By: Cynthia Butler
Peter’s heart began to pound. A crowd was approaching, moving through the shadows. They were armed. They were coming for Jesus. Peter had been asleep only seconds before, although he and his companions were supposed to have been keeping watch. But Jesus’ voice had woken them: “Get up and pray so that you will not fall into temptation.” Even as He was speaking they could hear the sound of marching, the clinking of weapons. Startled, Peter’s weariness was replaced with panic or perhaps some misplaced heroism. He clutched the hilt of his sword and swung it through the air. It tore through flesh, severing a servant’s ear. “No more of this!” Jesus directed. He touched the servant and healed him. “Put your sword away! Shall I not drink the cup the Father has given me? Do you think I cannot call on my Father, and he will at once put at my disposal more than twelve legions of angels? But how then would the Scriptures be fulfilled that say it must happen in this way?”
Peter was speechless; his sword motionless beside him. He had heard of the battles won by the great men of old like King David. Peter had been ready to fight for Jesus, even die defending him. He had not realized that Jesus intended to die for him.
As a boy he had heard the prophets being read in the synagogues. And now before his eyes Jesus was living out what they had predicted: “He was oppressed and afflicted, yet he did not open his mouth; He was led like a lamb to the slaughter, and as a sheep before her shearers is silent, so he did not open his mouth.” But why did Jesus accept punishment as if he were guilty, as if he were a helpless victim? If He could call down angels to save him from his enemies why did he say nothing? Each Sabbath Jesus had worshiped side by side with his friends. They had sung Psalms together, words of security: “God is a shield for all who take refuge in Him”; words of glory: “Those who look to him are radiant; their faces are never covered with shame”; even words of invincibility: “If you make the Most High your dwelling then no harm will befall you, for He will command His angels to guard you”. Jesus’ disciples had seen God’s deliverance before. An angry crowd had wanted to stone Jesus for blasphemy on more than one occasion, but he had slipped away unharmed. Certainly the angels were on their side, just as Jesus had said. But on this night their angelic defenders would not come, not because they could not or would not, but because Jesus did not call for them. Jesus was making a choice.
“Surely he took up our infirmities and carried our sorrows.” They were not his to carry, but he made a choice. It may have seemed like his enemies had overpowered him or misfortune had overtaken him, but he could have been rid of it all in a moment. He needed only to summon the spiritual army that was poised and ready to protect him. But he made a choice. “He was pierced for our transgressions, he was crushed for our iniquities; the punishment that brought us peace was upon him, and by his wounds we are healed.”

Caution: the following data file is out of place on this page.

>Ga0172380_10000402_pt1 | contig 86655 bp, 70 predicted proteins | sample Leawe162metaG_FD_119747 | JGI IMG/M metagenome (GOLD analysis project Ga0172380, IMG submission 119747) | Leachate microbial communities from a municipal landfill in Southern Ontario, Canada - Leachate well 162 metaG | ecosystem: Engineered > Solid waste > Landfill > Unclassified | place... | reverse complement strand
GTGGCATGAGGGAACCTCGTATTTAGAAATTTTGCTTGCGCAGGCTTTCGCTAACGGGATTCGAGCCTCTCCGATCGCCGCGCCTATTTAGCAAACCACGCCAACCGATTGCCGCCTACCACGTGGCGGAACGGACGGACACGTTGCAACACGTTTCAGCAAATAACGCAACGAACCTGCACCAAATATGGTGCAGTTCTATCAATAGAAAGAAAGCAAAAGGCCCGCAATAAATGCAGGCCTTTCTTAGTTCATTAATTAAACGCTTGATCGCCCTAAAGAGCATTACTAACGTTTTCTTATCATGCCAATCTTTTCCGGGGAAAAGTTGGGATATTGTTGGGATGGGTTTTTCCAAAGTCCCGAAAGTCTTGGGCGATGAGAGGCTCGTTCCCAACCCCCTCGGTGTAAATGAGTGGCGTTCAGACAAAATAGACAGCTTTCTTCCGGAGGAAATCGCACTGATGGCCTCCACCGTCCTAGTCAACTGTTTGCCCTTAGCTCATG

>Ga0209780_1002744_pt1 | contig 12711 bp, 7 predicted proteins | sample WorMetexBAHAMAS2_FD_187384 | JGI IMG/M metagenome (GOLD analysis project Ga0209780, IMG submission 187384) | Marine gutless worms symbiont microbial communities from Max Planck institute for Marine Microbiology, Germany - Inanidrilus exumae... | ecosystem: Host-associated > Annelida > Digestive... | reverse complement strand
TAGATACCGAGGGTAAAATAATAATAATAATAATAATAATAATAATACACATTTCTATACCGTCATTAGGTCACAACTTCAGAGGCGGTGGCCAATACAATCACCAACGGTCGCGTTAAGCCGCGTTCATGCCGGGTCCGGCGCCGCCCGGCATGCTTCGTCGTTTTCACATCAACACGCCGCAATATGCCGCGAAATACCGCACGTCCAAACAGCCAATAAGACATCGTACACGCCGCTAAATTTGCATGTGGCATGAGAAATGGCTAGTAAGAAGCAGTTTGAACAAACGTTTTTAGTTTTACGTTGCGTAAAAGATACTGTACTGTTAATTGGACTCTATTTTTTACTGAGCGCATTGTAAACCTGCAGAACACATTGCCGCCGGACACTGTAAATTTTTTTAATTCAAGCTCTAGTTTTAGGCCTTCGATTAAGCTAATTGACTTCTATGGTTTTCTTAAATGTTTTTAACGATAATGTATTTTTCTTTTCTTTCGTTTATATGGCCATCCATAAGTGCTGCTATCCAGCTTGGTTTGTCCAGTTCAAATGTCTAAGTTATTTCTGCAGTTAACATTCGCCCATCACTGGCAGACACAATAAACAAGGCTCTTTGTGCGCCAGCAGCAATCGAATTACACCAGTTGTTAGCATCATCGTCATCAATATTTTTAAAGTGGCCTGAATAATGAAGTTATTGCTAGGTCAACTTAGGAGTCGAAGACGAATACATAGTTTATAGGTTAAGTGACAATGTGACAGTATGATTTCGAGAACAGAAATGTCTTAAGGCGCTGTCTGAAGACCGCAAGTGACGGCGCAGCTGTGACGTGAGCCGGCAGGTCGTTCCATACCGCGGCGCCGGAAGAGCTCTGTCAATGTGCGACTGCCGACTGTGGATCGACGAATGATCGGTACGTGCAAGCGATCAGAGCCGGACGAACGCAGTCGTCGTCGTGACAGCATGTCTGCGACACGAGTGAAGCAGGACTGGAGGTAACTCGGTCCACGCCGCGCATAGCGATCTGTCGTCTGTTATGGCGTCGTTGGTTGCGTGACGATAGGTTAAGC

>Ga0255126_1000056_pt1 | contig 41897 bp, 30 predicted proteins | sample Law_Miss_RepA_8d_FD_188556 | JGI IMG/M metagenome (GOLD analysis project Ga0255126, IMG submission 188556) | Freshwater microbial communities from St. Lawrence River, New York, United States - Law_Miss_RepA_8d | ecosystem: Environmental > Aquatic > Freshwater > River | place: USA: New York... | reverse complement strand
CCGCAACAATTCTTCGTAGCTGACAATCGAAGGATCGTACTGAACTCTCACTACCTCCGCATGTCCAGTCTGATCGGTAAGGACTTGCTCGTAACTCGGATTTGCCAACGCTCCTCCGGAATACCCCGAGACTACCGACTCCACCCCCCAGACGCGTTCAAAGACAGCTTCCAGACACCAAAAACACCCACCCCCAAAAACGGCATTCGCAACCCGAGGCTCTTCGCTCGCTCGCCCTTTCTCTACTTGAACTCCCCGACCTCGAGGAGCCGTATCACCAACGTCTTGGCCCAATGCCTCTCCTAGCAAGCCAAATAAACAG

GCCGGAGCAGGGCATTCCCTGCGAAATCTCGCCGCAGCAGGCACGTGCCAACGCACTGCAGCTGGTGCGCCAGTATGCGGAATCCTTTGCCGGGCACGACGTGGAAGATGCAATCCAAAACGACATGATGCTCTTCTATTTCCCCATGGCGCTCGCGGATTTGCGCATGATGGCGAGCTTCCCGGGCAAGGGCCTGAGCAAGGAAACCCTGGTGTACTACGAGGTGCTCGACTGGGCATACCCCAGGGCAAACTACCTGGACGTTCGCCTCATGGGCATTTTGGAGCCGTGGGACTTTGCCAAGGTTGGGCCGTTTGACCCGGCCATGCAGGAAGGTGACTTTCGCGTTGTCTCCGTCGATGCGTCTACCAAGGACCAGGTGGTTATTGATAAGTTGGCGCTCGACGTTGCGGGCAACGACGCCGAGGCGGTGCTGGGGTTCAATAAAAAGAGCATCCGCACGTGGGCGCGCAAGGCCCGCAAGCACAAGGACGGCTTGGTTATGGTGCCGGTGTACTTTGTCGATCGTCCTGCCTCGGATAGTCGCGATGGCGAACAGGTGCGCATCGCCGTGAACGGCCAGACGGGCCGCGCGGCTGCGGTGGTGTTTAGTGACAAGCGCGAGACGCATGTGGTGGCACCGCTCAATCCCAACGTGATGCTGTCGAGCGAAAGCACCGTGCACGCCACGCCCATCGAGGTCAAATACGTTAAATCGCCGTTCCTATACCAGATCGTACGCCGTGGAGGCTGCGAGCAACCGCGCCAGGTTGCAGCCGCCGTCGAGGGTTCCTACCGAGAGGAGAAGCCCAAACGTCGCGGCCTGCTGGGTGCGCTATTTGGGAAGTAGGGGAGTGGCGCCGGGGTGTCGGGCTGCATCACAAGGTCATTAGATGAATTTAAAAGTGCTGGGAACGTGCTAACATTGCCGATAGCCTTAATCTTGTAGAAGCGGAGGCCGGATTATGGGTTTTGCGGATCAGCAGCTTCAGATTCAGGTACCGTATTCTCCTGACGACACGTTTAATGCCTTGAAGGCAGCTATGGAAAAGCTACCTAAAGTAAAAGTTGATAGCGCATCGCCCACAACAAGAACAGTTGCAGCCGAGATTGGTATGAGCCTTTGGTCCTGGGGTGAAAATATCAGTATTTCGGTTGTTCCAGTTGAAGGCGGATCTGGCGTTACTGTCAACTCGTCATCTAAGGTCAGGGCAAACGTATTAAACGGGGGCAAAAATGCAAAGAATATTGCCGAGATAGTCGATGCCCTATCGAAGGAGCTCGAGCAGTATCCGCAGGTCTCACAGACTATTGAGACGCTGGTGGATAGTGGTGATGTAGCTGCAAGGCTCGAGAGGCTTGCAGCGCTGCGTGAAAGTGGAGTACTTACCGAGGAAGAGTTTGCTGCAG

It was at that moment of sacrifice that the veil separating us from the presence of God was torn. And all the blessings that our creator had desired for us from the inception of humanity became accessible: every joy, every victory, every promise in scripture. The very verses that spoke safety to Jesus speak the same to us. Sin would have made us unworthy to claim such riches, but Jesus’ sacrifice has qualified us. We are crowned with glory and honor, accompanied by invisible bodyguards, and healed by the wounds of Christ. The guarantees given to Jesus were given to us as well, and even more, because He has fulfilled God’s word and added His own blessings to those that had already been given.
There is only one reason Jesus was not delivered from his oppression on the night of His crucifixion; he made a choice. Now it is our turn to make a choice. Will we continue to carry what Jesus has already taken from us: our sorrows, our guilt, our infirmities? Or will we let go of them, trading them for the wholeness and peace that Christ won for us? Will we passively accept the attack of the enemy, or will we remind him that though 1,000 may fall at our side, even 10,000 at our right hand no pestilence or plague or sword or snare is allowed come near us. Will we try to fight a physical battle as Peter did, trusting in our own efforts? Or will we call on our Father to fight for us, knowing that He already has an army prepared to come to our defense? If Jesus had the power to summon them and the same promises were given to us, then we have that power too. If He had a choice, then so do we.
From Matthew 26, Luke 22, John 18, Isaiah 53, Psalm 34:5, 91 and 18:30 (TLB, and NASB)